Hi Anonymous,

one of the biggest problems that candidates have in properly thinking through cases stems from the flawed way in which the approach to business problems has been taught in the classical case books. In fact, the "bucket logic" is the very reason why people fail to understand the fundamental principles underlying strategic decision making. It starts already from the wrong assumption that there is an essential difference between, for example, "Market entry cases", "Company acquisition cases", "Product launch cases", "Capacity expansion cases"etc. But the truth is: **at the core, there is absolutely no difference between these scenarios!** The core of the issue is absolutely identical:

**Can the client create value or not?**

Hence, juggling around with different frameworks, trying to map and match them to these questions is just demonstrating this fundamental non-understanding of the candidate. I will say it again and again: **cases should be approached and solved from **__first principles!__

- One of these first principles is that
** you start EVERY case from the core question that you need to answer! **This core question is the starting point of a **rigorous logic tree, **and each element that you want to analyze needs to clearly **relate back to the core question! **This principle forms the basis of any structure.
- Another first principle is, e.g, to define the
**criterion or criteria** that need to be met in order to anwer this core question in one way or another.

The big advantage is that this is making "frameworks" unneccessary for the structuring of cases! You need to learn and internalize the logic, then you have a bullet-proof toolbox under your belt, far more rigorous then a "framework-learning" approach.

I will illustrate it based on your **example. **Please think it through -** I hope you will realize that the same logic, centered around value creation, can be applied to ALL situations that I have outlined above (new market, new product, m&a, etc.). **It also works indepent of whether Profit is the primary objective or not. As long as the objective(s) is/are clear, the criterion to answer the core questions can be adapted accordingly.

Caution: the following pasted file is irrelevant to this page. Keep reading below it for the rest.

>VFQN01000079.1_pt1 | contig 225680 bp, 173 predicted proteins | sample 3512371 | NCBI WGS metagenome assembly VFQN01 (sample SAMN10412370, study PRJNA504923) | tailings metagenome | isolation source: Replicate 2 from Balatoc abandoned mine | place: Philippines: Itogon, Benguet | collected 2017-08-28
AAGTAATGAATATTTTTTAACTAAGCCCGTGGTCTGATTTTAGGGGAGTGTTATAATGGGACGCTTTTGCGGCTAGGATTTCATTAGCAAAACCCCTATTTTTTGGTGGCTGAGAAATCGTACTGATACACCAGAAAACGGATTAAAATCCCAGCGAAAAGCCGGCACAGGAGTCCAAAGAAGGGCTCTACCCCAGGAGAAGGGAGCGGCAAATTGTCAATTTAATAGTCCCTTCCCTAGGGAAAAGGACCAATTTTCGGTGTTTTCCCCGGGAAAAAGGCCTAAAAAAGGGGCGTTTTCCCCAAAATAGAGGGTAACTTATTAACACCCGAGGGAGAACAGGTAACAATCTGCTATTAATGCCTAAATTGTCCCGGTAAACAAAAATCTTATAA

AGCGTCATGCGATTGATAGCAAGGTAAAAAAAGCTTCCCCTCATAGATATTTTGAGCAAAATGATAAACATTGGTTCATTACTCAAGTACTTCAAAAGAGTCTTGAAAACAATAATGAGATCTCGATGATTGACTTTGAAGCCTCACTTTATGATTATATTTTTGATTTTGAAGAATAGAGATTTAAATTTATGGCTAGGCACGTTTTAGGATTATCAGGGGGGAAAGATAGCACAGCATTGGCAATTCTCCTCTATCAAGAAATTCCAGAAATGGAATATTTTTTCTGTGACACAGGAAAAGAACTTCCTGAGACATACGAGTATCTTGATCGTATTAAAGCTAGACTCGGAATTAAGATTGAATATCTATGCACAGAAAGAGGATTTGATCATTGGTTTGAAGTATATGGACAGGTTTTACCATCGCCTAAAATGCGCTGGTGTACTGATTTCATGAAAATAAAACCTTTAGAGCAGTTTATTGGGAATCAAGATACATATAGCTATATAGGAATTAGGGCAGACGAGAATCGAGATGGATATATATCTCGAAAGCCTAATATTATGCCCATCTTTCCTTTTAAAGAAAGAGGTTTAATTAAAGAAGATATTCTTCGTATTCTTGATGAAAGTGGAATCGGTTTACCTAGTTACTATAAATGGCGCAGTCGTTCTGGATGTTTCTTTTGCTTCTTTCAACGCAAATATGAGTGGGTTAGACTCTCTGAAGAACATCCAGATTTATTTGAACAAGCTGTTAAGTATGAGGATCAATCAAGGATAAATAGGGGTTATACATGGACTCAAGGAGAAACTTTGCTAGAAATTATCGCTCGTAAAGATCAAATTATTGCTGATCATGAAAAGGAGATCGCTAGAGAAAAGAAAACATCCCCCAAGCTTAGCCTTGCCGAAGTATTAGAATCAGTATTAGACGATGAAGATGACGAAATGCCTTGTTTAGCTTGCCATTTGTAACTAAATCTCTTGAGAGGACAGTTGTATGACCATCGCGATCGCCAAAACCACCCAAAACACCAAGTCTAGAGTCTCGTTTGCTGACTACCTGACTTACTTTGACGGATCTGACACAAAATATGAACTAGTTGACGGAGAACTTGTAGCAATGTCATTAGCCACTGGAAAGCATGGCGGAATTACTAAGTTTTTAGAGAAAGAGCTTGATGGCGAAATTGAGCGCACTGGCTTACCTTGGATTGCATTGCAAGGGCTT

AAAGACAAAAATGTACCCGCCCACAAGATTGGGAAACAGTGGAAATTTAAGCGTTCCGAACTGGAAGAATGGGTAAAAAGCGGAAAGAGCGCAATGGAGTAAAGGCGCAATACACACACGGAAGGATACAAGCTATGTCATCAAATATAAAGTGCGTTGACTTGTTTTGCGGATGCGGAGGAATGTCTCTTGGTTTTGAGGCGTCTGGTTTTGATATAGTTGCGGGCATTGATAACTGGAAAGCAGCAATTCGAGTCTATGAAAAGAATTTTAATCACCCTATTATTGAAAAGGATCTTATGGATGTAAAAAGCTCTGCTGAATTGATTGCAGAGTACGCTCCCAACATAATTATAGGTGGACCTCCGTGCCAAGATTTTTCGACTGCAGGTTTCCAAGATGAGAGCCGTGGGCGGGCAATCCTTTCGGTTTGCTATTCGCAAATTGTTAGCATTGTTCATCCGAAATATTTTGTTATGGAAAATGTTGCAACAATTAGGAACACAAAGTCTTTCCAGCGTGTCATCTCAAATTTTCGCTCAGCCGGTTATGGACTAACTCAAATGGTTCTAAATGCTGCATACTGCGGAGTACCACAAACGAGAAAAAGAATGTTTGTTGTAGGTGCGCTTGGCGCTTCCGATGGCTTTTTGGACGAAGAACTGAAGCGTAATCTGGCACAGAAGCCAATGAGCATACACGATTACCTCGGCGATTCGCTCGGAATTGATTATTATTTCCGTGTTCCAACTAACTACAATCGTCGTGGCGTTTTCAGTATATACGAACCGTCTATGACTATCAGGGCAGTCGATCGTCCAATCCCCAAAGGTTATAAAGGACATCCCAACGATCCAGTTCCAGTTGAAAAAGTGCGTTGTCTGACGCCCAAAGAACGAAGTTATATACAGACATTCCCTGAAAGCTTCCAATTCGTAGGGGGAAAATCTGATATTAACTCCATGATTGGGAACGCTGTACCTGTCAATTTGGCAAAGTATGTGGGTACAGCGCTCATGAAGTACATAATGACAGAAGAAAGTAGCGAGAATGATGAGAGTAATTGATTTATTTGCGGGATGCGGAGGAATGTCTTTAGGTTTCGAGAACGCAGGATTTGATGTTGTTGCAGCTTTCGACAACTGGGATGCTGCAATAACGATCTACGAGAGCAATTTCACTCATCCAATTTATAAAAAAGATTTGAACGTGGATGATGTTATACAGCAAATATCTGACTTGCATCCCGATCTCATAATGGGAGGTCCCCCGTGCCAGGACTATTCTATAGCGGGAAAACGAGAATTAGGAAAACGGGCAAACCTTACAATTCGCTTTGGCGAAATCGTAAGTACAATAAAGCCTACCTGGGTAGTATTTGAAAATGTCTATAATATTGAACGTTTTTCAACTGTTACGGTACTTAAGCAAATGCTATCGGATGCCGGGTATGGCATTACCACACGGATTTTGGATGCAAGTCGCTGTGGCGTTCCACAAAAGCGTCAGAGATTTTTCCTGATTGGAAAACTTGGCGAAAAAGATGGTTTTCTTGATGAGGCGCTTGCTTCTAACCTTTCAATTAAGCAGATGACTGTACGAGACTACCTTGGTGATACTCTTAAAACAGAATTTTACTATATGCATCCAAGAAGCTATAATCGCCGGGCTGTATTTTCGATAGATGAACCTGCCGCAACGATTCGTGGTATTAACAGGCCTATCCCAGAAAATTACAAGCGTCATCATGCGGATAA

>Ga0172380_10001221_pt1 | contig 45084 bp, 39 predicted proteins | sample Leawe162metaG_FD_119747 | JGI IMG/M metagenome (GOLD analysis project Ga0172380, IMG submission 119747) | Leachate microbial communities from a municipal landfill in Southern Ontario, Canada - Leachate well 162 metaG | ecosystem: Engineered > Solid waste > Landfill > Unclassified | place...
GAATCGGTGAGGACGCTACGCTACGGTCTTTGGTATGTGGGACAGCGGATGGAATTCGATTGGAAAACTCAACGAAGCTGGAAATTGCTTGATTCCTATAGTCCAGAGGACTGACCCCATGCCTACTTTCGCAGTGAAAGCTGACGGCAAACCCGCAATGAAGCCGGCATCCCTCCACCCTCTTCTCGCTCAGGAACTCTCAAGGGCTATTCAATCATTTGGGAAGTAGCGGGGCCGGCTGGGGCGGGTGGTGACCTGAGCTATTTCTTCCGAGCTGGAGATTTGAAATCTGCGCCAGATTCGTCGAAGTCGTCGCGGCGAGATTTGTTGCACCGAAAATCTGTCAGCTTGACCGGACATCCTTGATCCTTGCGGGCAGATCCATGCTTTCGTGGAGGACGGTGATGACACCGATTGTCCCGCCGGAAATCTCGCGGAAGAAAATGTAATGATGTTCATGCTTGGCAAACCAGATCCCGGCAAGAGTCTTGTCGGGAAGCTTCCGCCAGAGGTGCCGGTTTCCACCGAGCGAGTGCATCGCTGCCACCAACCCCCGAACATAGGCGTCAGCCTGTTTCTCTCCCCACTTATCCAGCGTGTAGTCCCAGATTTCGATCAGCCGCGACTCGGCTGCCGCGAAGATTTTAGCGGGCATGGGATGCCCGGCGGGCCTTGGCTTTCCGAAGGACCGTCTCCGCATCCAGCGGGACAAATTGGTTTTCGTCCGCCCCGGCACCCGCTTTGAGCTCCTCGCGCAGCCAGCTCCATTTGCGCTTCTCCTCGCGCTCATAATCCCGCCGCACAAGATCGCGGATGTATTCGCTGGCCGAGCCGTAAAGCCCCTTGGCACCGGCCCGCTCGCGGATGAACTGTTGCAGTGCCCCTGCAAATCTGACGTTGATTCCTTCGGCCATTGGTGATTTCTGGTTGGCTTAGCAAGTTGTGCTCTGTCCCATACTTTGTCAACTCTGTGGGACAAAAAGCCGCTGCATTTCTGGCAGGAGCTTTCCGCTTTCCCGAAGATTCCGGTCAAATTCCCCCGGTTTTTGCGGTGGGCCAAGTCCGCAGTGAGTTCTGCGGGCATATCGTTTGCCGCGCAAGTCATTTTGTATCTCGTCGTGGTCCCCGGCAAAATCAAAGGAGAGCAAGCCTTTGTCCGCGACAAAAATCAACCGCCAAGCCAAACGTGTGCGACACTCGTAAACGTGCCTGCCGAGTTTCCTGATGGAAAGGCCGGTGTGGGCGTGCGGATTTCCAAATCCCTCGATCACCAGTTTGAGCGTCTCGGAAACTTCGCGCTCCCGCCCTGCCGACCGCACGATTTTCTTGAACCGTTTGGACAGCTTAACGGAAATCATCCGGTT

**EXAMPLE:**

Question:

*"A German car manufacturer is considering entering the Chinese market, should he do it?"*

Approach:

This is a strategic investment decision. A very clear approach would be:

**1. Core Question:** "Should the client invest into entering the Chinese Market?"

**2. Identify criterion to make this decision:** The (i) __additional value__ we can create over the client's (ii) __investment horizon__ has to be __significantly higher than the (iii) investment cost__. Moreover, the (iv) __required capabilities __need to be in place and the (v) __risks __need to be manageable.

**3. Compile base information:** Upfront investment need in order to get going (need for manufacturing facilities? distribution network? agency fees? other investment needs? / investment horizon of client (by when do they need to recoup the investment?)

**4. Deep dive into the value creation potential by means of a profitability tree:** what are the levers of value here? Compare Scenario A (entering the Chinese market) to Scenario B (not entering the Chinese market). How many cars can we realistically sell? What is the profit per car? Is there a large yearly fixed cost block (hence,, economies of scale?), etc. Analysis is done by first disaggregating profit into its numerical drivers. these are the branches of your tree. Then you can map qualitative drivers to the numerical drivers (e.g., market growth and market structure influence the quantity you can sell; the brand position influences the price point; operations and manufacturing influence fixed and variable costs, etc.)

**5. Calculate annual value (delta between Scenario A and B).** If entering the Chinese market indeed increases annual profits by a certain amount, you then divide the upfront investment cost by this additional yearly profit. This gives you the break even point (number of years after which the investment becomes profitable). If this point comes earlier than the investment horizon (which depends on alternative investment opportunities of the client), then this is a beneficial investment and the client should proceed with the move (purely based on financials).

**6. Don't forget to discuss capabilities and compile potential risks and mention them in your summary**

Cheers, Sidi

P.S.: Please have a look at another example here - it follows the same core principle to address a similar issue. Even though the primary question is different (about capactiy expansion): https://www.preplounge.com/en/consulting-forum/how-would-you-structure-this-1737